• Debbie Stockton

        David, thank you for your reply and for making my point. You said, “How in heck do “regulations increase” when a total ban is lifted and a label with no legal requirements is substituted?” The operative word is SUBSTITUTED. Fresh milk then is not only in the system, it is regulated under parameters that AGREE with the FDA that fresh milk is intrinsically harmful. This lie undermines everything fresh milk advocates have worked for. Right now, there is a ban. The fix is to remove the ban.

        Fresh milk is intrinsically healthful. If it were intrinsically harmful, mammals would not exist. And, of course, dairy consuming cultures would have died out long, long ago.

        This is why the “scientific debate” is not a scientific debate. If the premise is unsound the debate is unsound. This “debate” promotes a political football about how much political power can be wrested. The state’s war on fresh milk is not and never has been about safety, regardless of its attempts to control the language of the “debate”. Milk is an enormous economic engine. And political determination of what people eat is, ultimately, about money as well.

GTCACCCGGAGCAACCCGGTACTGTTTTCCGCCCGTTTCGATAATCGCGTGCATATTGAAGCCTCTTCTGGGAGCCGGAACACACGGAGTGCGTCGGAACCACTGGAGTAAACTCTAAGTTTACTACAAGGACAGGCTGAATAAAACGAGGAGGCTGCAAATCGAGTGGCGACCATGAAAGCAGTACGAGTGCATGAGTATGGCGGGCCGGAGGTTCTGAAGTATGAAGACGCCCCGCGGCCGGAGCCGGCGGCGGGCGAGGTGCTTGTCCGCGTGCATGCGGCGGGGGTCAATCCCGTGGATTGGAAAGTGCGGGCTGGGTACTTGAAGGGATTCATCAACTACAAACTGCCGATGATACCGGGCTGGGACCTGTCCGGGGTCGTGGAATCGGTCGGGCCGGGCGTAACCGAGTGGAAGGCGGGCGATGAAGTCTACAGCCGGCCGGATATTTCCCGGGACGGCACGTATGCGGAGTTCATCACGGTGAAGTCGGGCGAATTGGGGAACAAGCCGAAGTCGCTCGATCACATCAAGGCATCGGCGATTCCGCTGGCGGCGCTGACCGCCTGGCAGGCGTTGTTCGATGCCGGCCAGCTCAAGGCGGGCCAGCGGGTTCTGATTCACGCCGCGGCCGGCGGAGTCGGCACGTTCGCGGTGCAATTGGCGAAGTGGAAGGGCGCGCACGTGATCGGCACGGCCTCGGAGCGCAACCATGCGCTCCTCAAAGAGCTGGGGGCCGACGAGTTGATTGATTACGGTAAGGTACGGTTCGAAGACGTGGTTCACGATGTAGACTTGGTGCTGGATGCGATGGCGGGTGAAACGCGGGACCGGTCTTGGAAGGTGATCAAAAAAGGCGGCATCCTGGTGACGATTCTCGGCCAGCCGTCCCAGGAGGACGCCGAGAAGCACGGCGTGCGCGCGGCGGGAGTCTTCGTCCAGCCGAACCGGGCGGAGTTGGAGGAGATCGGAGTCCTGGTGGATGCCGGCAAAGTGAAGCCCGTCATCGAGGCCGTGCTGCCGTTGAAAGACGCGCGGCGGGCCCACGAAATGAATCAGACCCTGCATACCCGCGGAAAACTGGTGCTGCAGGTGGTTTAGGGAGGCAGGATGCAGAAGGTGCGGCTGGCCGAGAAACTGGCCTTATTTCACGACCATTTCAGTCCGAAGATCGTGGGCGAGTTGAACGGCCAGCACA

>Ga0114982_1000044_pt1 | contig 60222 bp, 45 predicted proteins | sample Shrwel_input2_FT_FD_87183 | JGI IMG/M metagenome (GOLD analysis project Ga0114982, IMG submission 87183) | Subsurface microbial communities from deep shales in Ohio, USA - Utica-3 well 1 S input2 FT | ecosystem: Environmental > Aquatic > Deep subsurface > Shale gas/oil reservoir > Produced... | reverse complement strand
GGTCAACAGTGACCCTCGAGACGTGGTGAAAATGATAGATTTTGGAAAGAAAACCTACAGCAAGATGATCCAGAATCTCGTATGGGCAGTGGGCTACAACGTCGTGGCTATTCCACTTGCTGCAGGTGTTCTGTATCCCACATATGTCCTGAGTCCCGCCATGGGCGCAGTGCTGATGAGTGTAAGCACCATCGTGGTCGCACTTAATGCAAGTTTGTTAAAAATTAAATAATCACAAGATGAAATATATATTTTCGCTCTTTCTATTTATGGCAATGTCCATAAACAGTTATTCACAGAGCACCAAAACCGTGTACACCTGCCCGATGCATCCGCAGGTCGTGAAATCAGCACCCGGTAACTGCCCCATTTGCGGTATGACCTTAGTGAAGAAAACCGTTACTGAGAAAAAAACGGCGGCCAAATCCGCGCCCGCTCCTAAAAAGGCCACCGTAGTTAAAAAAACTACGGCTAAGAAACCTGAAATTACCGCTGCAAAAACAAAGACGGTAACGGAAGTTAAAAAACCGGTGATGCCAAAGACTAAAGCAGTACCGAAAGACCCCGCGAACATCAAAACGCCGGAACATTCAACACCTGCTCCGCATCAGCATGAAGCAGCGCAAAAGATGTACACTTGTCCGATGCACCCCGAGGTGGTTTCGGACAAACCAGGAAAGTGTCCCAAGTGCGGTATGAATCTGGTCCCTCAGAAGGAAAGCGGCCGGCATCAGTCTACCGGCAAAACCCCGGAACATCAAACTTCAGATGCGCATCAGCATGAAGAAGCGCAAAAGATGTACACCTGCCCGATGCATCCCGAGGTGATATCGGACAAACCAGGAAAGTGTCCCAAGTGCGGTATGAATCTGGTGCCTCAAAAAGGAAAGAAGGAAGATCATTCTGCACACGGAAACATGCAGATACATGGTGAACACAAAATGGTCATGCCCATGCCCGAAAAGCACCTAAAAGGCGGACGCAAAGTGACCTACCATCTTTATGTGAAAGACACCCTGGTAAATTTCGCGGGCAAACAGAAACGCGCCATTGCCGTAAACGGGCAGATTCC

Yes, I read the petition (note the references to Trump’s Executive Orders).

        My mother grew up drinking fresh milk. Her family did not live on a farm, they lived in a small town on a quiet street where the family cow grazed in the grassy lane behind the houses. My Grandfather sold fresh milk to the neighbors for 9 cents a quart. At one point he and Grandmother agonized over, and finally decided on, an increase to 10 cents a quart because it was significant household income during the Depression years. In that non-farm setting, fresh milk nourished the family and community and generated revenue for the household. And, by extension, revenue for the rest of the community. The money my grandfather earned from milk he spent into the community. Thank you, Cow.